1. Gerhard Richter’s work is widely varied in terms of media, approach, technique, and style. Glenn Lowry, director of the Museum of Modern Art, noted: “Richter is the author of pictures so different from one another that at first glance they seem to be by different hands.”
2. Richter escaped from East to West Germany in 1961, two months before the building of the Berlin Wall.
3. He coined the term Kapitalistischer Realismus (Capitalistic Realism), for the style of anti-art in which he, Konrad Fischer and Sigmar Polke worked in the 1960s, which utilized the imagery, techniques and typography of advertisement. The term Capitalistic Realism was intended as a condemnation of the commodification and commercialization of art, and as a play on Socialist Realism, the official – and only allowed – art of the Soviet Union.
4. In addition to his artistic production, Richter has also taught throughout most of his career, at the Art Academy of Dusseldorf, the University of Fine Arts of Hamburg, and the Nova Scotia College of Art and Design.
5. Richter compiled his major pieces of writing, interviews, and various opinions in a chronological collection entitled The Daily Practice of Painting: Writings and Interviews, 1962-1993. Many of his opinions are concise and brief: “My sole concern is the object. Otherwise I would not take so much trouble over my choice of subjects; otherwise I would not paint at all.”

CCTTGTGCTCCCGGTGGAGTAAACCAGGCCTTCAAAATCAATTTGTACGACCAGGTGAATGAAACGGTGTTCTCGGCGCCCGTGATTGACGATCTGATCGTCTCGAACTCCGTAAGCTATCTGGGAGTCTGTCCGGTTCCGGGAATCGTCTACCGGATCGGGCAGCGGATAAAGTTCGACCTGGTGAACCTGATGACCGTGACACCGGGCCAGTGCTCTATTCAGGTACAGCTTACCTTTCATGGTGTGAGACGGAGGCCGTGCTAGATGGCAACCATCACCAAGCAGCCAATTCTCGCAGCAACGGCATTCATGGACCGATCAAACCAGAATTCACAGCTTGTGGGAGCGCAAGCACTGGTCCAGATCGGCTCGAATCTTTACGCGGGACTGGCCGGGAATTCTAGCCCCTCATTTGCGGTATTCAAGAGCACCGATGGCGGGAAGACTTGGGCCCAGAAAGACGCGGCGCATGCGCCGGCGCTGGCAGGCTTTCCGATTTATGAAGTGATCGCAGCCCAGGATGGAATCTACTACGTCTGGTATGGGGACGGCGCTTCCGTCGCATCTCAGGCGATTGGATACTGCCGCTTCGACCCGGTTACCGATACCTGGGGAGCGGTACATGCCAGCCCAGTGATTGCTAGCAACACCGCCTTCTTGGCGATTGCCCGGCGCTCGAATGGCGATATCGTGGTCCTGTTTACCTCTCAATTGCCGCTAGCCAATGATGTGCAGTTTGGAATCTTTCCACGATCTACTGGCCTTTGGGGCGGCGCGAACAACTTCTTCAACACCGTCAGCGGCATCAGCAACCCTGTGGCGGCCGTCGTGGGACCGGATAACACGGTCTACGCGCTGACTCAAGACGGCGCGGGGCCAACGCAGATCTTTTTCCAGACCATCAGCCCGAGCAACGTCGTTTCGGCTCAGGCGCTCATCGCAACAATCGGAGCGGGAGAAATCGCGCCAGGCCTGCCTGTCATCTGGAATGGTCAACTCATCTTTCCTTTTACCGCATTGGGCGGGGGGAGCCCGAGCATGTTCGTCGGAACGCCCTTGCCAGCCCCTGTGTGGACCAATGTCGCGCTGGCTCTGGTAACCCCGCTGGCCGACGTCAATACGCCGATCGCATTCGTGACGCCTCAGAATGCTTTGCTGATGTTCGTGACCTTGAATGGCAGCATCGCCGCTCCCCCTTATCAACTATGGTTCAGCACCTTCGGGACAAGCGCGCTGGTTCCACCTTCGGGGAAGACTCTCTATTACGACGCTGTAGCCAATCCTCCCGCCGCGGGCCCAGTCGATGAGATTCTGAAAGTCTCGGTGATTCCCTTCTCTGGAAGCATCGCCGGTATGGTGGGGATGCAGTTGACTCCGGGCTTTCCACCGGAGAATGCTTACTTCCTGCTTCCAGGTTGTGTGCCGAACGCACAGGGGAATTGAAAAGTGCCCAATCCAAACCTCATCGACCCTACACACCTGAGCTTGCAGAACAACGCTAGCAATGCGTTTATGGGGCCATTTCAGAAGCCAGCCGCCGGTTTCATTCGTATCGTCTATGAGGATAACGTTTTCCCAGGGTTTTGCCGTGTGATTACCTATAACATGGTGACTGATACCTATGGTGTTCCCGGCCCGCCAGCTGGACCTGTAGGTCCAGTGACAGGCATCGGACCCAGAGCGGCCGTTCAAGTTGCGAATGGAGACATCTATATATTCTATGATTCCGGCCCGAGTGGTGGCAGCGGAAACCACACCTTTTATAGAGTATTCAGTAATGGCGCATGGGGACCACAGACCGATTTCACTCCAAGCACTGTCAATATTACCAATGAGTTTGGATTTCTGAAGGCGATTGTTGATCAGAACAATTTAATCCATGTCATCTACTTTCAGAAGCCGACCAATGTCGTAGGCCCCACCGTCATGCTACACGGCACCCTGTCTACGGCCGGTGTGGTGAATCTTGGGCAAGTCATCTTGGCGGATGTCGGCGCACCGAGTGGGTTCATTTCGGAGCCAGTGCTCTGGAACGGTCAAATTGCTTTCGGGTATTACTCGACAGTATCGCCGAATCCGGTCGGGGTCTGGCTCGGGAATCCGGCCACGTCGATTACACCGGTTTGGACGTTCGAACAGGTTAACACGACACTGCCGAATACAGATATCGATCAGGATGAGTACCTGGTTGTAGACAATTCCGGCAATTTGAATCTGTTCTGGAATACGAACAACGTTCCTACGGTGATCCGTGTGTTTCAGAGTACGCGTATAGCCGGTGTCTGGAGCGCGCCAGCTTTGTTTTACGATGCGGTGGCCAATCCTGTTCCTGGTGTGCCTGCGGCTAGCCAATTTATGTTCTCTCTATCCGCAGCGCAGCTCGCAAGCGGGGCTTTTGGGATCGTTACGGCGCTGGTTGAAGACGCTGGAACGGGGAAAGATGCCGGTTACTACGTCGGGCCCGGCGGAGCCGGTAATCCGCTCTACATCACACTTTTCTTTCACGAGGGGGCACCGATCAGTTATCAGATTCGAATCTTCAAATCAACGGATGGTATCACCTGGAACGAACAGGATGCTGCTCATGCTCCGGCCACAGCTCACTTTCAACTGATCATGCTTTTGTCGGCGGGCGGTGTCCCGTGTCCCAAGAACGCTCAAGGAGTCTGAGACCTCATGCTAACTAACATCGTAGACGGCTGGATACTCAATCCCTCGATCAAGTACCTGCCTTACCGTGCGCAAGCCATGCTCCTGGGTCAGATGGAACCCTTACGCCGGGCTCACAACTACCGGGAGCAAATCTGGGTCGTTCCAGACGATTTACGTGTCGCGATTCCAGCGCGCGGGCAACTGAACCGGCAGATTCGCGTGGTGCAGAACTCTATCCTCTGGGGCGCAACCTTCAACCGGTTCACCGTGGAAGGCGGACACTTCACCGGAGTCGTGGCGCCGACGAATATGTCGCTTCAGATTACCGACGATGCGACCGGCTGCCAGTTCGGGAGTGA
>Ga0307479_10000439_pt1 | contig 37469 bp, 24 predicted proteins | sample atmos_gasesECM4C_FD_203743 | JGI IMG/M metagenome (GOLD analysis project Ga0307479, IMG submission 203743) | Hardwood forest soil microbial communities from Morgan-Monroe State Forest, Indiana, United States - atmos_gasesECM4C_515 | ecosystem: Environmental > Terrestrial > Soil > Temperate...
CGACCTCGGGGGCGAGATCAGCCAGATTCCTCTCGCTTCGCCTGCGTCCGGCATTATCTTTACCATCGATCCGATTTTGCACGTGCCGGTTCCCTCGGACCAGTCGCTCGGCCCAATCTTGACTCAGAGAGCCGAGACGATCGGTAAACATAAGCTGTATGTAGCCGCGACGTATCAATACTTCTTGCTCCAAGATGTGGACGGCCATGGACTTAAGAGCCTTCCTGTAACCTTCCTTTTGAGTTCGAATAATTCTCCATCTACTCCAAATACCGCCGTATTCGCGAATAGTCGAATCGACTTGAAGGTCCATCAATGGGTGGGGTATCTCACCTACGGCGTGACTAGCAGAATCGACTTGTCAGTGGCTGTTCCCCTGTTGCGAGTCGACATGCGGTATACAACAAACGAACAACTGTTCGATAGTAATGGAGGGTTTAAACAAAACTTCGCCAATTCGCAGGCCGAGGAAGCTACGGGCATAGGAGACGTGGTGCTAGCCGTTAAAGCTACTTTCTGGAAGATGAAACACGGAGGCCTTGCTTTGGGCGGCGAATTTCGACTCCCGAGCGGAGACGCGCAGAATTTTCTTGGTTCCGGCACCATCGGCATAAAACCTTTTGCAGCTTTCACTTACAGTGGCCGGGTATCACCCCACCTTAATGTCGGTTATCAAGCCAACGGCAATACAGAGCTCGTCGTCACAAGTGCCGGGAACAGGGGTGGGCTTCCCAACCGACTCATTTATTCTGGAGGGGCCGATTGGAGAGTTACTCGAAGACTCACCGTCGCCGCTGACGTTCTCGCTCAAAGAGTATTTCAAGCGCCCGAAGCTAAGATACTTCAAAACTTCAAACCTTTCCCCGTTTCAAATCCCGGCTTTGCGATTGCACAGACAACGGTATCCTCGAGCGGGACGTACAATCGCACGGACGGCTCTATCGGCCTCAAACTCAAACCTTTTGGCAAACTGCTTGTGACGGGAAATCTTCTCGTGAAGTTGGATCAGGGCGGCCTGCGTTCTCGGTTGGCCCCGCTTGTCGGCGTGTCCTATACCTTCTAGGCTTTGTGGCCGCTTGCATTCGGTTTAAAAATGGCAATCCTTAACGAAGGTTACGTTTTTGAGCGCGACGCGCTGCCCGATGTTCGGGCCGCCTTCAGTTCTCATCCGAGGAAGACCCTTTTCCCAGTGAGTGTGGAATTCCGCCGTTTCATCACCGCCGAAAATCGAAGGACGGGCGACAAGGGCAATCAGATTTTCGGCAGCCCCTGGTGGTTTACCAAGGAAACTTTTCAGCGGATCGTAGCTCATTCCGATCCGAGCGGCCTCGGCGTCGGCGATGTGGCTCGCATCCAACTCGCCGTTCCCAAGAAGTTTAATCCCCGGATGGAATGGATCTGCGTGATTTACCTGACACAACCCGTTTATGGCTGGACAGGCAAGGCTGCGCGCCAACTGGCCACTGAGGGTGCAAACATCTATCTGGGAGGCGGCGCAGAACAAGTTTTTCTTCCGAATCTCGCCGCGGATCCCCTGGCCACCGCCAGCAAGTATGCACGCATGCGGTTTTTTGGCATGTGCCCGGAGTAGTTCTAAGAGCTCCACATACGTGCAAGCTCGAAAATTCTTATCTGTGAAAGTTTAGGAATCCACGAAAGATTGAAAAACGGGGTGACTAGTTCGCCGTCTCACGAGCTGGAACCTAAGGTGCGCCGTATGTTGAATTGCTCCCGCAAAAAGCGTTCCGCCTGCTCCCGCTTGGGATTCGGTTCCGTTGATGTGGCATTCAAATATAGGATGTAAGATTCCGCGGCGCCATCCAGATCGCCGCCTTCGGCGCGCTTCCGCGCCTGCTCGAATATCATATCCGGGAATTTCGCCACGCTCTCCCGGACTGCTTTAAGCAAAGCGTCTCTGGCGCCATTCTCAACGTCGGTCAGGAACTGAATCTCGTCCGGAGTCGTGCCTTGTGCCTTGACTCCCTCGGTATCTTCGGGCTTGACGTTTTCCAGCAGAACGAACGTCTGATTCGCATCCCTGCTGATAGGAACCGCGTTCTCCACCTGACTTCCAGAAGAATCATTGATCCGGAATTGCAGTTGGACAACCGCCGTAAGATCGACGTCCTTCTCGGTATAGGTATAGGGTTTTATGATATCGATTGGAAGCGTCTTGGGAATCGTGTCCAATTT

6. In the 1960s, Richter’s hallmark ‘blur’ works presented photopaintings, in which he would project a photograph onto a canvas, and obscure the image through various methods including squeegee, or light touches of paint or glue. He would choose from a wide range of sources, including personal photographs of family and friends, images of public figures taken from newspapers, journals, and books or snapshots he took himself.
“Art should be serious, not a joke. I don’t like to laugh about art.”
7. Uncle Rudi, a quintessential example of his photopaintings, presents an army officer of the Third Reich smiling in front of a nondescript background, melting together the casual and the sinister. The fact that the officer was Richter’s uncle, killed in battle at Normandy, emphasizes the personal element of a broader history; the portrait’s blurred quality brings attention to the instability of memory.
8. His family history encompassed both the evil and the painful tragedy of the Holocaust. His uncle was a Nazi officer, and his father reluctantly joined the party, while his Aunt Marianne, who had been diagnosed with schizophrenia, was sterilized and starved to death by the Nazi program to exterminate the mentally ill. Marianne appears in a photograph, which the artist would later use for a photopainting, proudly joyful and holding the infant Gerhard Richter, just a few years before her execution.
9. Richter was flying to New York on September 11, 2001, but like many planes scheduled to arrive in New York on the day of the attacks on the twin towers, his plane was diverted to Halifax, Nova Scotia. He made a small painting about the attacks a few years later.